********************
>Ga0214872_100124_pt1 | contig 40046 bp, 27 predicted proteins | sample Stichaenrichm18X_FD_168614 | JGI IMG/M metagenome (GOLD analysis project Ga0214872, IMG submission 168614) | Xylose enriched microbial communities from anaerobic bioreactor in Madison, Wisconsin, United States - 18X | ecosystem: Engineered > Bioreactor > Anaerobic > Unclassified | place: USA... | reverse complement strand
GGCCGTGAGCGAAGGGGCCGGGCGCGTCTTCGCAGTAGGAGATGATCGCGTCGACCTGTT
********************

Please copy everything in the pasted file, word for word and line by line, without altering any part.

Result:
>Ga0214872_100124_pt1 | contig 40046 bp, 27 predicted proteins | sample Stichaenrichm18X_FD_168614 | JGI IMG/M metagenome (GOLD analysis project Ga0214872, IMG submission 168614) | Xylose enriched microbial communities from anaerobic bioreactor in Madison, Wisconsin, United States - 18X | ecosystem: Engineered > Bioreactor > Anaerobic > Unclassified | place: USA... | reverse complement strand
GGCCGTGAGCGAAGGGGCCGGGCGCGTCTTCGCAGTAGGAGATGATCGCGTCGACCTGTT